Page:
When we remember that this is often called the Age of Imagination we see why it is that children love being told stories, and telling stories themselves.
The kind of story varies with the age. At first the three- or four-year-old wants stories of his immediate environment, and if he can recognize himself in them he is delighted. But soon his imagination roves farther afield, and it has been to satisfy him then that fairy tales have been written in all ages. A fairy tale is, of course, not one limited to fairies, but one in which desired effects are achieved by supernatural means. Girls like fairy tales better and longer than boys, who soon begin to crave for heroes and deeds of daring.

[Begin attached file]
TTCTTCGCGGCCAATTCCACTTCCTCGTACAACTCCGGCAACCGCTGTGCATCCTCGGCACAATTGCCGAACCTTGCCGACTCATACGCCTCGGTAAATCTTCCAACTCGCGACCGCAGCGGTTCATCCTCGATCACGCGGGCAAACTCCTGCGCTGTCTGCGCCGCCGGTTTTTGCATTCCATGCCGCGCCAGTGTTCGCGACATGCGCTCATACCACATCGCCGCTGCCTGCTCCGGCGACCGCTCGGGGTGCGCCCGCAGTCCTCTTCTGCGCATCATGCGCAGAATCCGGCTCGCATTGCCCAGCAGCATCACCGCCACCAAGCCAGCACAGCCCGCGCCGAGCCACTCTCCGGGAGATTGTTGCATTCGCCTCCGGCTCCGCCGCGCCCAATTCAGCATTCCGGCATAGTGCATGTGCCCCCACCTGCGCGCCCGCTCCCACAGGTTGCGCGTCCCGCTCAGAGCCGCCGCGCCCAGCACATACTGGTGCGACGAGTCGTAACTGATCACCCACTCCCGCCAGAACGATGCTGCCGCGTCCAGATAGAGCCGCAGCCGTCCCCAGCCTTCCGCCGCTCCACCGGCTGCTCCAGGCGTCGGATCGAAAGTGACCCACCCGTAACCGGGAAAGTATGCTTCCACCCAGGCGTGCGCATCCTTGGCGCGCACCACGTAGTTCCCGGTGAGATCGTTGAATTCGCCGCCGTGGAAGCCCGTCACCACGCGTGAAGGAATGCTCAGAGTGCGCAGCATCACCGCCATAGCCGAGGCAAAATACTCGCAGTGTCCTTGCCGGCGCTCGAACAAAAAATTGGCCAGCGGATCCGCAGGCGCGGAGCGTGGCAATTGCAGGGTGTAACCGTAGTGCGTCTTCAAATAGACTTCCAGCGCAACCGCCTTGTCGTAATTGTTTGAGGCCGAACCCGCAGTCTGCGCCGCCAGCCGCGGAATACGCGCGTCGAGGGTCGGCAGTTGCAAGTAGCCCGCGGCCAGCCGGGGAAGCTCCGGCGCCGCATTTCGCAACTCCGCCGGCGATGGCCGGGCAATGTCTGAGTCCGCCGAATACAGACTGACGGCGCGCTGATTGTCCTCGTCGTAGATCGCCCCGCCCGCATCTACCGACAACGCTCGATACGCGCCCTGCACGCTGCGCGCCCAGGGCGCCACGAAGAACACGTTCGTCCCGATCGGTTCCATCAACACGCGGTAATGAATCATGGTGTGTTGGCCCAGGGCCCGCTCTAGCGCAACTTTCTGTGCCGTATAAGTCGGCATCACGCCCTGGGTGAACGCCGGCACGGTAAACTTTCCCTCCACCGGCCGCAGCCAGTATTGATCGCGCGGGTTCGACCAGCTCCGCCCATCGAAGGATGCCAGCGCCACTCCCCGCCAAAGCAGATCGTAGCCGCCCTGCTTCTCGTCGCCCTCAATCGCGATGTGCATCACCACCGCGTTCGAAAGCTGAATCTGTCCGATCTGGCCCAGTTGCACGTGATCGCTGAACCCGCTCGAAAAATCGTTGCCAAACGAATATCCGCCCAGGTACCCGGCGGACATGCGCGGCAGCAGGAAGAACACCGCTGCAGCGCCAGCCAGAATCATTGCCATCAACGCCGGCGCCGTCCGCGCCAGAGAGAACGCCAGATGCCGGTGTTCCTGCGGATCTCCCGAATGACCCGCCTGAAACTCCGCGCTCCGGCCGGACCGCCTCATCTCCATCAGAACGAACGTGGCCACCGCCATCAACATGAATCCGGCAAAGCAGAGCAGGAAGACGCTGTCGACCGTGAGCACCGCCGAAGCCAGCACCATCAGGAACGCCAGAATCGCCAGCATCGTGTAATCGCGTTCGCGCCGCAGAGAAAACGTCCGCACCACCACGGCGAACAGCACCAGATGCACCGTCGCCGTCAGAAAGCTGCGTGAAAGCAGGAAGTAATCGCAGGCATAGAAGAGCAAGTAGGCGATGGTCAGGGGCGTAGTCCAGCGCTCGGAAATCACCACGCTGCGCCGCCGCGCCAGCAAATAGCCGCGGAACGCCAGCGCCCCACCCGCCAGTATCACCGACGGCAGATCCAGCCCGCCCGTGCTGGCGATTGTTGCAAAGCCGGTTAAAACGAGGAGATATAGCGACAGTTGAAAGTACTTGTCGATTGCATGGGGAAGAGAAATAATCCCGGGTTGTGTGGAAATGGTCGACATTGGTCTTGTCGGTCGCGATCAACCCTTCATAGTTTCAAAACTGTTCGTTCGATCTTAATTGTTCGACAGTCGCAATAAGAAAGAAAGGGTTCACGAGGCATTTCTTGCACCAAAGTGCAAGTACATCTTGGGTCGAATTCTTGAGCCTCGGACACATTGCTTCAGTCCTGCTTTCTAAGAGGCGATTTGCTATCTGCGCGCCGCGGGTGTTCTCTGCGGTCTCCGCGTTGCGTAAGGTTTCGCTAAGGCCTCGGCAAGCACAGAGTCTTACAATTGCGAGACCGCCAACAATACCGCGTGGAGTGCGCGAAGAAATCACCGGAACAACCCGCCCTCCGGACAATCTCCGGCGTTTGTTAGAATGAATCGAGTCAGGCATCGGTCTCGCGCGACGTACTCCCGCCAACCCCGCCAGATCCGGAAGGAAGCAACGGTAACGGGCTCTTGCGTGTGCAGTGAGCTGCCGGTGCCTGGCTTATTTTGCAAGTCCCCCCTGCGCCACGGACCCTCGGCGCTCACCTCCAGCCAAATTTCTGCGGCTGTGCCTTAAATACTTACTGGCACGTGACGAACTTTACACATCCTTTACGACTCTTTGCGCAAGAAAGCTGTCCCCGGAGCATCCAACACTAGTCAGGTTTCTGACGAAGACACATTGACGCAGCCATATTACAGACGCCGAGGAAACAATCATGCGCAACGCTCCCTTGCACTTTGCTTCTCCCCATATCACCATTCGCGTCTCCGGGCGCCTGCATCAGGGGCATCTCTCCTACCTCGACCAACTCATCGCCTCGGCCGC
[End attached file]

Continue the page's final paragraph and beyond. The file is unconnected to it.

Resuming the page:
We have long given up the practice of telling stories with a moral to young children, but the effect of any story upon a young childs mind is always carefully to be calculated; if it is likely to cause fear, or improper views about human conduct, e.g. that stealing or lying are meritorious actions, it is to be avoided.
The telling of stories by children is to be encouraged as a natural form of self-expression which will lead later to fluency of speech, unselfconsciousness in society, and an easy habit of composition.